In other words, the Copyright Act gives qualifying authors and their heirs a “second bite at the apple” to recapture previously transferred copyrights once they’ve proven valuable; by effectuating termination under the Act, authors and their heirs can “recapture” all domestic income from the exploitation of certain works. See Brumley v. Brumley & Sons, 822 F.3d 926, 928 (6th Cir. 2016). That is, upon termination of the grant of a transfer or license of copyright, only the author or her heirs can exploit the work—e.g., by publishing it, performing it publicly, making phonorecords, etc.—and therefore any domestic income that might derive from further exploitation of the work would return exclusively to the author or her heirs. Under the “principle of territoriality,” the U.S. Copyright Act doesn’t apply outside the U.S.; thus, only the U.S. copyright and its attendant income can be recaptured.

In practical terms, and in our firm’s considerable experience in this area, effectuating termination brings the grantee or transferee (in the music business, often the record label or a music publisher) back to the negotiating table, where it will have to pay more to the authors or their heirs to continue exploiting their works. Exercise of that right must be carefully considered. See David M. Given, “U.S. Copyright Termination: Re-monetization’s Final Frontier,” Journal of Intellectual Property Law & Practice, 2016, Vol. 11, No. 11, p. 826. But the swing in proceeds to authors and their heirs via an effective termination can be considerable—and life changing.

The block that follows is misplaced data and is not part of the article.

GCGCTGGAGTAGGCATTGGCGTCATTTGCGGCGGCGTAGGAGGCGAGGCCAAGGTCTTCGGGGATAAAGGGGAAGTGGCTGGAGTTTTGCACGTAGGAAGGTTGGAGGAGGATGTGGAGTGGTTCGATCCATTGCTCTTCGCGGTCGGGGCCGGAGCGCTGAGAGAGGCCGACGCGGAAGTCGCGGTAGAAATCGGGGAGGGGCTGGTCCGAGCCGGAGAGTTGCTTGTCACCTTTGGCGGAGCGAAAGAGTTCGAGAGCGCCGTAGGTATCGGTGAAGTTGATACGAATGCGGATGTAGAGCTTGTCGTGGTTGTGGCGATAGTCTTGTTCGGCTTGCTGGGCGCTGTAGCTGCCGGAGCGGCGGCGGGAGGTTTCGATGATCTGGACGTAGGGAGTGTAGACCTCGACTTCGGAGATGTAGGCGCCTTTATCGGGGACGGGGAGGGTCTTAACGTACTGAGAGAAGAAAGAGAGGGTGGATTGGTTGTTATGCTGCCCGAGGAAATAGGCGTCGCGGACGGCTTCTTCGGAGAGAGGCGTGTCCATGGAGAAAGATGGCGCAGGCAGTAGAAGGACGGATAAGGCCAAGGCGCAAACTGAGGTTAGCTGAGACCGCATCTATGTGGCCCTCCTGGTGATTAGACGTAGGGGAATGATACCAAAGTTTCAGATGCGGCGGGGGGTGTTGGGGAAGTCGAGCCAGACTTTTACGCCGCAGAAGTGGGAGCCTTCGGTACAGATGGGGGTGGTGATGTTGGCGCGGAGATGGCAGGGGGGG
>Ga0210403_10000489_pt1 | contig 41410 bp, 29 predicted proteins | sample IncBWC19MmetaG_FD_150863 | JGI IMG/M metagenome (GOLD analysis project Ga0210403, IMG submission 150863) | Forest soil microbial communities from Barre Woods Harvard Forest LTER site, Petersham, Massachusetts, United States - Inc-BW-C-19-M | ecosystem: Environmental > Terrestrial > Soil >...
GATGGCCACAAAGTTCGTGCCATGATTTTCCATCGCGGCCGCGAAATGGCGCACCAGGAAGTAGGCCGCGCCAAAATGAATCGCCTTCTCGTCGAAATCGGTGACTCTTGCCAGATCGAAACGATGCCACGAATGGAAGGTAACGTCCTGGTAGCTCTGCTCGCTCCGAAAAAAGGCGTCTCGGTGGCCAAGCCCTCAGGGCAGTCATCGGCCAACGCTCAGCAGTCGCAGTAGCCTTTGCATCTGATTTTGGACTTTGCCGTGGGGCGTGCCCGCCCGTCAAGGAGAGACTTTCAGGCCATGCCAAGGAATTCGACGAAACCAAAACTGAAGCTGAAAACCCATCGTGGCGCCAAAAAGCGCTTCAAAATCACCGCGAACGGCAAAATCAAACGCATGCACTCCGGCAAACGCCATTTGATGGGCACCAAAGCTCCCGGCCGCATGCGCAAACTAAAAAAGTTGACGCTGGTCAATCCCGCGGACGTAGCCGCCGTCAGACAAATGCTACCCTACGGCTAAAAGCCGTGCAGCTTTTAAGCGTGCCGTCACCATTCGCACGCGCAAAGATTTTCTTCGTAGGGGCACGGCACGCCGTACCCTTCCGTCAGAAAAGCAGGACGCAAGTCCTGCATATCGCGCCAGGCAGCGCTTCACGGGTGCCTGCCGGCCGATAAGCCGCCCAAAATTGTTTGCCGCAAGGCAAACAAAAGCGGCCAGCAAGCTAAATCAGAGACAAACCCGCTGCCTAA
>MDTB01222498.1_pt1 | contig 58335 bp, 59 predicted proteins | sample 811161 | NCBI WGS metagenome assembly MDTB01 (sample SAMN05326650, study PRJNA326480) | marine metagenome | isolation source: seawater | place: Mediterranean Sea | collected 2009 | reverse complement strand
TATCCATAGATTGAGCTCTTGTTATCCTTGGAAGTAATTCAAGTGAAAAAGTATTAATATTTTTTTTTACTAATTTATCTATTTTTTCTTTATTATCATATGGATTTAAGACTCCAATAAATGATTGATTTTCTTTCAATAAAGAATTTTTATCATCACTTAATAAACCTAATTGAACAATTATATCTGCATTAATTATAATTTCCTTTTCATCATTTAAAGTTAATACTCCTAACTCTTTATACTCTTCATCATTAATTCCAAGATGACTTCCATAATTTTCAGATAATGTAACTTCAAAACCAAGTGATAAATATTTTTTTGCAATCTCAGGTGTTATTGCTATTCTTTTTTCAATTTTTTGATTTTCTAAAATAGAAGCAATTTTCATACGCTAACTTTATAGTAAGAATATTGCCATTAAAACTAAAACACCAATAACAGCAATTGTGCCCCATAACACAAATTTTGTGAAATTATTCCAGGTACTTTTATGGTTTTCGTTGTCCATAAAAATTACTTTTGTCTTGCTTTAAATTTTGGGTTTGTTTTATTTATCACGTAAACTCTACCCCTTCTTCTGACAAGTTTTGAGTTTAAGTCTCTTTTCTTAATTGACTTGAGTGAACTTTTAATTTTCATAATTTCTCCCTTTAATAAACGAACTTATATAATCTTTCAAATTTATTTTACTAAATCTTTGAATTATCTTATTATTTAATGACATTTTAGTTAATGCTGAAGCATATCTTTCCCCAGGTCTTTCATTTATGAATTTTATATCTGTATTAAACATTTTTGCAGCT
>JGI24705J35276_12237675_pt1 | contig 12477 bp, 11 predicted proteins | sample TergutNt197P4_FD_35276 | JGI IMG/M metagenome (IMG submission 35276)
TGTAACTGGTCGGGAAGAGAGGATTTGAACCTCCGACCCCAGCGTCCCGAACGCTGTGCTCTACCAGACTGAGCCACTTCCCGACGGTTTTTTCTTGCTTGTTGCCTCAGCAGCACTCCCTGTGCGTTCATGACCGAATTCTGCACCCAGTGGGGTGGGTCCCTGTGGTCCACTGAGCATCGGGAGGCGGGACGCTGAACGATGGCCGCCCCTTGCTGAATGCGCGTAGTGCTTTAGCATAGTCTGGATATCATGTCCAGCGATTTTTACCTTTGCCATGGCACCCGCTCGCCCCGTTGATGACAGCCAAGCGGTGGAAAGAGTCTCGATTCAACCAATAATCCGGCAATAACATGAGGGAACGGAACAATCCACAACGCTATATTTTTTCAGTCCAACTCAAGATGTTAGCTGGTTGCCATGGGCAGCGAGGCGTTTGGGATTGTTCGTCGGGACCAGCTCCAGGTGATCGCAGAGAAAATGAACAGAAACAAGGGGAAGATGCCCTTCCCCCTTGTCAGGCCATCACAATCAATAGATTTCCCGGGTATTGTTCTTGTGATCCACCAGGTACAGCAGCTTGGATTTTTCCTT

But termination rights under the Copyright Act are, relatively speaking, quite new. That is because those rights may only be exercised (in the case of works prior to Jan. 1, 1978) fifty-six years from the date copyright was originally secured and (generally, in the case of works on or after Jan. 1, 1978) thirty-five years from the date of execution of the grant. 17 U.S.C. §§ 203(a)(3) and 304(c)(3). Works created in the 1960s, 1970s, and 1980s have therefore only become subject to the termination right in the last few years. The decisional law in this area is thus still in its infancy.